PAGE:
Chipotle vs. McDonald's: The Rise Of Fast Casual Food In 'The New Yorker' NPR's Ari Shapiro talks to New Yorker writer Michael Specter about his article, "Freedom from Fries," on the rise of fast casual food and the impact on the fast food industry.
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Chipotle vs. McDonald's: The Rise Of Fast Casual Food In 'The New Yorker'

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Chipotle vs. McDonald's: The Rise Of Fast Casual Food In 'The New Yorker'

Chipotle vs. McDonald's: The Rise Of Fast Casual Food In 'The New Yorker'

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American eating habits are going through a huge change when it comes to fast food. Think less McDonald's, more Chipotle. This shift has consequences for farmers, for the environment and, of course, for everyone who eats. In the latest issue of The New Yorker, Michael Specter writes that for the first time since 1970, McDonald's will close more American restaurants than it opens. His article is called "Freedom From Fries." Welcome to the show.

MICHAEL SPECTER: My pleasure to be here.

SHAPIRO: You write that the fastest-growing segment of the restaurant market right now is fast casual. Describe what that means. Define the term for us.

SPECTER: Well, almost none of these terms are well-defined. But it basically means the thing between the group of restaurants like McDonald's that you drive through to get food and the group of restaurants that have tablecloths where you sit down and order from a human being.

SHAPIRO: What is so appealing to people today about these restaurants that they are taking a significant bite, if you will, out of the fast food market share?

SPECTER: They tend to serve nutritious local food with fresh ingredients that are delivered that day. People can watch them make the food, and you walk out of that kind of a restaurant feeling - gee, I just ate something that I like and maybe is even good for the environment.

SHAPIRO: Is it necessarily healthier than fast food? I mean, a Chipotle burrito with sour cream, guacamole, a huge tortilla - not exactly for people on a diet.

SPECTER: I think it is true that you can eat extremely healthy food at McDonald's, and you can eat amazingly badly at Chipotle.

SHAPIRO: And McDonald's, as you chronicle in this article, is trying mightily to straddle this divide. How are they doing?

SPECTER: They just reported a good earnings quarter for the first time in, I think, 17 quarters. They will tell you that's because they're doing what people want them to do. I think it's too soon to say that, and I think, basically - most of the people that I ran across and most of the studies that I saw suggest people don't go to McDonald's to eat healthy food. They go to eat fries and cheeseburgers.

SHAPIRO: But McDonald's is putting vast recourses into trying to offer people health food.

SPECTER: Well, I think McDonald's faces a really difficult position because all the data, all the lifestyle changes suggest that people want this change. They also, once in a while, want to just have fries. And when they once in a while just have fries, they tend to go to McDonald's or a place like it. So McDonald's feels like we should do what people want us to do. Whether that is going to make people have a different view of this totally indelibly iconic place or not is an open question. But they're trying really hard.

SHAPIRO: And you write that in the United States today, you can sell meals for a dollar, or you can sell nutritious meals. Doing both on a large scale is not possible. Explain why fries and cheeseburgers can be a dollar but a big, filling salad cannot.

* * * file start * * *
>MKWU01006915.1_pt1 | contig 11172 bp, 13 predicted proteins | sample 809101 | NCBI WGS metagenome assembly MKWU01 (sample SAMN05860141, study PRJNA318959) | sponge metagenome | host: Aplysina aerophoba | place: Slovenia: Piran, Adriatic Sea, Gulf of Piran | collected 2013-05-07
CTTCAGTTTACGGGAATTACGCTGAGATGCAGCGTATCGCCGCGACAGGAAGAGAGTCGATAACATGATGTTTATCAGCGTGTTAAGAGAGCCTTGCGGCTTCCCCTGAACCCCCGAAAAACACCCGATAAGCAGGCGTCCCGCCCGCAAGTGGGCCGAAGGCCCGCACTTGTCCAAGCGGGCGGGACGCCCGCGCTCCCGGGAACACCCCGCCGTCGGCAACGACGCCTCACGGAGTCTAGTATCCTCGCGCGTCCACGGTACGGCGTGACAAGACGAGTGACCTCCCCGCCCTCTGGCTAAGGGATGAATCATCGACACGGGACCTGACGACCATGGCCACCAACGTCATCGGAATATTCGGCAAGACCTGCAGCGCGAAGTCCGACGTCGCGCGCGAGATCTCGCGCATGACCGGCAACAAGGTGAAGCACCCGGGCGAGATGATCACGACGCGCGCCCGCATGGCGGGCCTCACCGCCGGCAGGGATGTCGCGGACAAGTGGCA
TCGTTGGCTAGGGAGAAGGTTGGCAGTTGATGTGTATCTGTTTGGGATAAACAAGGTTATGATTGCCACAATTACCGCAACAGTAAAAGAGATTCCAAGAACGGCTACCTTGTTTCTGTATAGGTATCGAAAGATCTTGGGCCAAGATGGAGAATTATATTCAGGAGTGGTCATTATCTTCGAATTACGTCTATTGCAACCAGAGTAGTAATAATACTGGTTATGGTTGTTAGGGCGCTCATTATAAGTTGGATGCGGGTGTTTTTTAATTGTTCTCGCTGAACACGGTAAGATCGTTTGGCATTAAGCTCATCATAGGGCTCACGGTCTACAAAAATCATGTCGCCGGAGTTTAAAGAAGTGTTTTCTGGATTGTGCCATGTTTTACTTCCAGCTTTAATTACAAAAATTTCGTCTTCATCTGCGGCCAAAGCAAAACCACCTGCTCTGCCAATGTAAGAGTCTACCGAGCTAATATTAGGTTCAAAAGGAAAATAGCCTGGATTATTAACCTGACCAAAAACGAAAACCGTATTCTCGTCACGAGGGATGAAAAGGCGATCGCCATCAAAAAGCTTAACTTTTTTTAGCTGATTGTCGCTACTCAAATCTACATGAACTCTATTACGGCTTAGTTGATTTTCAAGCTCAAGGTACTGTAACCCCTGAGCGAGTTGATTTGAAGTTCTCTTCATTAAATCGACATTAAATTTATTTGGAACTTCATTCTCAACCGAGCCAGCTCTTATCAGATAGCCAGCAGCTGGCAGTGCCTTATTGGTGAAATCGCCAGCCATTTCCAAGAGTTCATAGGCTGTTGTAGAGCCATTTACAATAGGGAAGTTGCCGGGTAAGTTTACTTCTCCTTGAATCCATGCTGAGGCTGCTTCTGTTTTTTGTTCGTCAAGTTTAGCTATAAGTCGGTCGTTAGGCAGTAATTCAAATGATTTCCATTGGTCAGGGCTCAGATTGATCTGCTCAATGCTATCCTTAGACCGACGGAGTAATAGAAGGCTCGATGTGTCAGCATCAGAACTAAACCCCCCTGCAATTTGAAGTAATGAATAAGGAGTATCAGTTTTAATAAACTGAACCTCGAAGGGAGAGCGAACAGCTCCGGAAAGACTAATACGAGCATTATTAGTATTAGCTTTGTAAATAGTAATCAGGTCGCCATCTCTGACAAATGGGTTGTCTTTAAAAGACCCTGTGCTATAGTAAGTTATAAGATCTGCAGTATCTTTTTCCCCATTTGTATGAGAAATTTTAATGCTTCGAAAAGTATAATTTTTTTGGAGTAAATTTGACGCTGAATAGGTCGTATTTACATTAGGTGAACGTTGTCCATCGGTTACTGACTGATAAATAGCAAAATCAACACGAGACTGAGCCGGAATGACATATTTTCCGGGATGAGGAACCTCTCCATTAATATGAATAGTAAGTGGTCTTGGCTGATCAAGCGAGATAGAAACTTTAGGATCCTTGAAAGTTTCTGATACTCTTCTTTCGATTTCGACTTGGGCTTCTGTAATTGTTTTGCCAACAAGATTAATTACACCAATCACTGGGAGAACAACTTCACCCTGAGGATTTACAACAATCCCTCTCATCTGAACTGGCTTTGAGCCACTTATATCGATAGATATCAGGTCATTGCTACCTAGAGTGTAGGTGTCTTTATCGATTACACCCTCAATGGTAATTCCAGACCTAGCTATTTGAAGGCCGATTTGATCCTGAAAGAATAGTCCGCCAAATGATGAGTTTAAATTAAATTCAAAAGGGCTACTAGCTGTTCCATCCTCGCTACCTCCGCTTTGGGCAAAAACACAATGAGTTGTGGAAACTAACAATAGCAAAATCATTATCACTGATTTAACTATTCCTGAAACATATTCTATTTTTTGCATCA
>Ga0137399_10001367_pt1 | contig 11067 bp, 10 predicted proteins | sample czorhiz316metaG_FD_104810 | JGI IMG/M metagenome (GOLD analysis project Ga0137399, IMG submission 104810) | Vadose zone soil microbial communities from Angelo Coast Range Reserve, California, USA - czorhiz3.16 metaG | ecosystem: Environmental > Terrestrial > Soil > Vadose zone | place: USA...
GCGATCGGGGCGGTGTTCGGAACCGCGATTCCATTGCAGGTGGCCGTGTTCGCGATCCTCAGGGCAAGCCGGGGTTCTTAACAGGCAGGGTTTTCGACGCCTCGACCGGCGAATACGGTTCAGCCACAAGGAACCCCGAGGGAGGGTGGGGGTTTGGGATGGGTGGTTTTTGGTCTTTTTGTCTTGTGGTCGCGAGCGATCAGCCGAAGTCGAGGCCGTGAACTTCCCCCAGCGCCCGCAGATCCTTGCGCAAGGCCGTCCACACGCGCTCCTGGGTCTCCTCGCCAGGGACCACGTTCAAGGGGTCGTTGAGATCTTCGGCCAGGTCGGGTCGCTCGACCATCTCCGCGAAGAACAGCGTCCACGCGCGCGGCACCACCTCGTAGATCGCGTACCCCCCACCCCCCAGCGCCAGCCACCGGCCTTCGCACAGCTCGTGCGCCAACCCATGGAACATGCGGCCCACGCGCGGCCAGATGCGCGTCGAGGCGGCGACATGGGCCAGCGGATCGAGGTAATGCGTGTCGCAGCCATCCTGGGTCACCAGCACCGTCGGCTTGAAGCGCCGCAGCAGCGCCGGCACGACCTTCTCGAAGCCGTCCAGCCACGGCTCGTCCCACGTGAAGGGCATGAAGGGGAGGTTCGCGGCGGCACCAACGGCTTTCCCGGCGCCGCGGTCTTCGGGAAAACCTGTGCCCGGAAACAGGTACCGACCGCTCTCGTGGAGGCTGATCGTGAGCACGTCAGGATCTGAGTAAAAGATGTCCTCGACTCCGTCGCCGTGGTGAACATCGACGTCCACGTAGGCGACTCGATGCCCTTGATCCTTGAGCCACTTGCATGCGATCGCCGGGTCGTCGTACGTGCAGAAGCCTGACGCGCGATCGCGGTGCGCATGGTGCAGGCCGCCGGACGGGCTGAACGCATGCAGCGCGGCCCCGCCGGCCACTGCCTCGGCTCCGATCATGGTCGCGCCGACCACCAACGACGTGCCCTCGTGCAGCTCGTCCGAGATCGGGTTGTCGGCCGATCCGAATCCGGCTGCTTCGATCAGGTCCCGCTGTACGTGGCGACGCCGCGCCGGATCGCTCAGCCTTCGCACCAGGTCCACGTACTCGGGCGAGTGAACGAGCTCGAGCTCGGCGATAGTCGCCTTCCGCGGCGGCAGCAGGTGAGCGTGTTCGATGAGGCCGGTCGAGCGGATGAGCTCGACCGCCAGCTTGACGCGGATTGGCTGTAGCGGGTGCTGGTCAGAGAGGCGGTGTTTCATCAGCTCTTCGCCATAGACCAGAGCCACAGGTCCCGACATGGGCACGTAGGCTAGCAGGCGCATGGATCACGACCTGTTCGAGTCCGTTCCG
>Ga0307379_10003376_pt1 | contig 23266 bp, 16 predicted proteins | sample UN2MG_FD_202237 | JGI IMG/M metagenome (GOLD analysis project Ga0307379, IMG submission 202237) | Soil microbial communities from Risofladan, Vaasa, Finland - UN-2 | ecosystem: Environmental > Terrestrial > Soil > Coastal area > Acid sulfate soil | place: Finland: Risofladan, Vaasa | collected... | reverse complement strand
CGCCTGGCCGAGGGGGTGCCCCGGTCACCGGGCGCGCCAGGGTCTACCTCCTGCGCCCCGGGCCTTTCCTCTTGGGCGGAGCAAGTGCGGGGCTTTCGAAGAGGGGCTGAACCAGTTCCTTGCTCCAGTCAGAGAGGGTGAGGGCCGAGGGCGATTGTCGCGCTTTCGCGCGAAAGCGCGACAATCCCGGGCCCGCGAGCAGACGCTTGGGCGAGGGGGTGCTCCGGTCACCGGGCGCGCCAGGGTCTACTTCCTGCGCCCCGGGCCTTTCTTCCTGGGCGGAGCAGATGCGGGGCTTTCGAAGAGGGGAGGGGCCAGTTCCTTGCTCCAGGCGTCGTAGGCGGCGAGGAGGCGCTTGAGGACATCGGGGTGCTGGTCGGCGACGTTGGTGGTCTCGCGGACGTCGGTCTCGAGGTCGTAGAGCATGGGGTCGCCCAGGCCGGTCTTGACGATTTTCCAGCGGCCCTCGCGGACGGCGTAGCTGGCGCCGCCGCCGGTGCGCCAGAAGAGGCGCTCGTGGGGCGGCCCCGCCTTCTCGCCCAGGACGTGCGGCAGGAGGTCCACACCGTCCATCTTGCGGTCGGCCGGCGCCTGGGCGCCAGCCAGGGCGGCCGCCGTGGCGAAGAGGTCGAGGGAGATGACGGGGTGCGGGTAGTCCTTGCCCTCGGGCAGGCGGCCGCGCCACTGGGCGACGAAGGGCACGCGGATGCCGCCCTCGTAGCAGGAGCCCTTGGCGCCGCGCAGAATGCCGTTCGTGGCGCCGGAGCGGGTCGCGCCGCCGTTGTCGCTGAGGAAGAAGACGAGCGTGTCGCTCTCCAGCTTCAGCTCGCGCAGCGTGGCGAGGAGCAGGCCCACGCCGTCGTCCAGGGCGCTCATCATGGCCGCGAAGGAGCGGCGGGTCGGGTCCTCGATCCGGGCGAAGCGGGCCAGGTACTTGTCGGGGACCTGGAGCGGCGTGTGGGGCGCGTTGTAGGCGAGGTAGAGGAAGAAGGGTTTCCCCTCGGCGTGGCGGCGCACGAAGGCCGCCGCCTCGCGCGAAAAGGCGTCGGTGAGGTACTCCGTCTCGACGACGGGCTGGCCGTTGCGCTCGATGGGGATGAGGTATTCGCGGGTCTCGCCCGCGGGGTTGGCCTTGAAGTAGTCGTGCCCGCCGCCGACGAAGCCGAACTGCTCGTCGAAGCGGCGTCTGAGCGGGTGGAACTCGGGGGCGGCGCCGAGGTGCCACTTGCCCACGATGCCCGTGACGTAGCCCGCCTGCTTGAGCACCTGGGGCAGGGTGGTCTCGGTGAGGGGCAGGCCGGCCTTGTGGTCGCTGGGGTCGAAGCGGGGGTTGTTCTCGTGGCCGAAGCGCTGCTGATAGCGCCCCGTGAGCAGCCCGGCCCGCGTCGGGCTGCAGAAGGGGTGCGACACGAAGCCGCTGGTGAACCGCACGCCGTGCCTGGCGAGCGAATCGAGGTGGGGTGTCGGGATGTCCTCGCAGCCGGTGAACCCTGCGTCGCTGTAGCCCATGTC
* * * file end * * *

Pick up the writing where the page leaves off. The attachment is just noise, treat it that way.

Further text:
SPECTER: Because the government of the United States help fries and cheeseburgers be a dollar by subsidizing the things that make them cheap - soybean, corn - so that animals can be fed very cheaply and we can have mass-produced meat. And potatoes can be grown very cheaply, and oil is dirt-cheap. And those things are cheap because we subsidize farmers who grow those things. We do not subsidize farmers who grow asparagus.

SHAPIRO: So if this is a tug-of-war between the unhealthy, for the most part, fast food restaurants and they healthier, for the most part, fast casual restaurants, it sounds like, in this tug-of-war, the government is pulling on the side of the fast food.

SPECTER: Oh, they're not - they're all in on the side of fast food.

SHAPIRO: (Laughter).

SPECTER: And not only that. The government isn't the government because if you look at the Public Health Service and what they say and what they want you to do, it's pretty reasonable. It just happens to be the opposite of what the agricultural department says and wants you to do. So we're really not in a position to live the life that our public health officials tell us to live unless we work really hard at it and want to spend some extra money.

SHAPIRO: This article, of course, doesn't focus on the government, but do you see any signs that the government might be willing to refocus its priorities?

SPECTER: I see signs that many government officials, including even very conservative Republicans, realize that the costs of obesity, which are remarkable and getting more remarkable every year, are somewhat related to the incredibly low cost of cheeseburgers. And as soon as people start realizing that your dollar cheeseburger isn't a dollar if you factor in what it's going to cost in health care, then I think maybe we will have a bit of a difference. But we're not really there yet.

SHAPIRO: Michael Specter's article in the latest issue of The New Yorker is called "Freedom From Fries." Thanks very much for talking with us.

SPECTER: My pleasure.

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